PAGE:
Colyton Grammar School in Devon will also change its policy for admission to its sixth forms, so pupil premium pupils who don’t meet the year 12 entry requirements will have their applications reviewed “to determine whether they are academically able and should be offered a place”.

Sir Thomas Rich’s School in Gloucester has also admitted it needs to encourage more families who qualify for the pupil premium to apply to sit the 11-plus in the area.

To do this, the school will create an “outreach hub” in its new buildings, which will be made available for “specific learning activities aimed at pupils from partner feeder schools”. A free pack of 10 hours of 11-plus practice materials will also be made available, and the school will explore opening test centres in more deprived areas, like the Forest of Dean.


Concerns over ‘rushed’ second round

The schools’ plans for improving inclusion are revealed in fair access and partnership plans submitted by the 16 schools last year and published online by the government this week, after ministers opened applications for the second round. £200 million has been made available over four years.

Comprehensive Future, an anti-selection campaign group, has questioned the decision to open the second round of funding before seeking proof that access plans drawn up by the first 16 recipients have been successful.

grammar schools
Dr Nuala Burgess

“This funding is being rushed through at a time when every non-selective school is desperately short of funds,” warned Dr Nuala Burgess, the group’s chair.

“The number of disadvantaged pupils in grammar schools is tiny – even if the funding is successful and raises numbers by 100 per cent in every grammar school in England, the actual number of disadvantaged children accessing grammar schools will still be pitifully small.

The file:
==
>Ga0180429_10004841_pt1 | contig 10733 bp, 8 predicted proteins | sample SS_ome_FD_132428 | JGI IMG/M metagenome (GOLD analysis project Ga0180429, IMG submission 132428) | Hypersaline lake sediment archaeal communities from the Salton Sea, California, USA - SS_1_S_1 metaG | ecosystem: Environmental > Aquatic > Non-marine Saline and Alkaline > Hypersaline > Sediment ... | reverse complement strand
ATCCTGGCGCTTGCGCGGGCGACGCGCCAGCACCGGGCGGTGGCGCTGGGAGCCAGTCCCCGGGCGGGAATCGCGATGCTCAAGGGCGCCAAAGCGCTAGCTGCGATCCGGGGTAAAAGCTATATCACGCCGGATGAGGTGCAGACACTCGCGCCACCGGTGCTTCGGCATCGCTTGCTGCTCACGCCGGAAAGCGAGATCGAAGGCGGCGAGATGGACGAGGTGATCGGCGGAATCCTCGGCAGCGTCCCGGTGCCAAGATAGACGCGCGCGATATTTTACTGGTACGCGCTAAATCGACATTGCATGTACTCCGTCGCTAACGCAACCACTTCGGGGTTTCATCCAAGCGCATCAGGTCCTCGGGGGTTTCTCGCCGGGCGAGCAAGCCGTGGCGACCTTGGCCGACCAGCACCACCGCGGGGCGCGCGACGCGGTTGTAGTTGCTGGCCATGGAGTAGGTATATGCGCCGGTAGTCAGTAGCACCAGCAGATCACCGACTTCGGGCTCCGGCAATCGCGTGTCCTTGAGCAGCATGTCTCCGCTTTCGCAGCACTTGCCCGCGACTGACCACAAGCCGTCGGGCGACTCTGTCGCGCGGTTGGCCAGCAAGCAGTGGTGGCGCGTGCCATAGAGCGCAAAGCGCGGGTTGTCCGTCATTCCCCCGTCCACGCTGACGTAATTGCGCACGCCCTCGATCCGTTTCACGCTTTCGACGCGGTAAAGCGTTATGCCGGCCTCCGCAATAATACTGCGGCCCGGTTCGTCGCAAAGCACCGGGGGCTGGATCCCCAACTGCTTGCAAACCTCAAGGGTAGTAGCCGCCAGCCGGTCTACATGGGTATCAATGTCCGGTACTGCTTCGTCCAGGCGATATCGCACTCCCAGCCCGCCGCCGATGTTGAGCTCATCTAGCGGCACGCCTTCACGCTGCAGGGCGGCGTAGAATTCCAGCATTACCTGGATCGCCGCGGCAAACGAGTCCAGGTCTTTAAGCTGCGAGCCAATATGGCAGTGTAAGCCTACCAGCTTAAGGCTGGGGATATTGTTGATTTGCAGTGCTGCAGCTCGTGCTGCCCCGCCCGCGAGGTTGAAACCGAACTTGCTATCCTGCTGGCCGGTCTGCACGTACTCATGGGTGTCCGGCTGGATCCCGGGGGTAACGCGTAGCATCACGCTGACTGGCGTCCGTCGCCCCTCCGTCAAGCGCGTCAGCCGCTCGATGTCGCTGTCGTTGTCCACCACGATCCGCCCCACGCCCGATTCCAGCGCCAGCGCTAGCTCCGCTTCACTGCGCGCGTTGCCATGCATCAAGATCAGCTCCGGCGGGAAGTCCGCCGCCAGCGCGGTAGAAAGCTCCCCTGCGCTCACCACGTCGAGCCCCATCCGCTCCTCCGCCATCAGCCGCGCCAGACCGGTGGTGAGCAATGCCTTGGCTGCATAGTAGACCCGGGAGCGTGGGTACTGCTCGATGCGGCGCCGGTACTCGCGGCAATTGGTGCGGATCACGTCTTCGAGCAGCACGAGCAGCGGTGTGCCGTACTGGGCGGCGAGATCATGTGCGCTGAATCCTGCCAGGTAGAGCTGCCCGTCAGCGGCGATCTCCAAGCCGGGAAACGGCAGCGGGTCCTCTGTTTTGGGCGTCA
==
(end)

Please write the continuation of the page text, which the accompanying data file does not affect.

“It is quite wrong to persist with this policy when there is no proof that it will even work; there is no evidence to show that throwing money at grammar schools means a higher proportion of disadvantaged pupils will gain places.”

Nick Gibb, the schools minister, said it was “right that access to those places should be fair to pupils from all backgrounds, which is why selective schools must demonstrate how they are going to admit more pupils from disadvantaged backgrounds, if they are going to expand”.

“It is also a requirement that selective schools work with other schools in their area. Whether through a multi academy trust or an informal partnership, we want to see more selective schools using their expertise to improve opportunities for a wider group of young people.”



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  1. Nick Gibb’s assumption that a ‘wider group’ of pupils, those who don’t pass the 11+, need selective school ‘expertise’ in order to have improved opportunities is insulting to the thousands of teachers working in non-selective schools. In reality, it’s more likely to be the latter who improve opportunities because they cater for all young people not just those destined for university.

  2. Non-selective selective education. That makes about as much sense as Brexit means Brexit. TM’s speech on the doorstep is becoming the most disappointing suicide note in history. Drive, purpose, end-game etc. The country is crying out for direction. Posturing. Spin . Sound-bite . This is banal nonsense . Lawyers will love it though .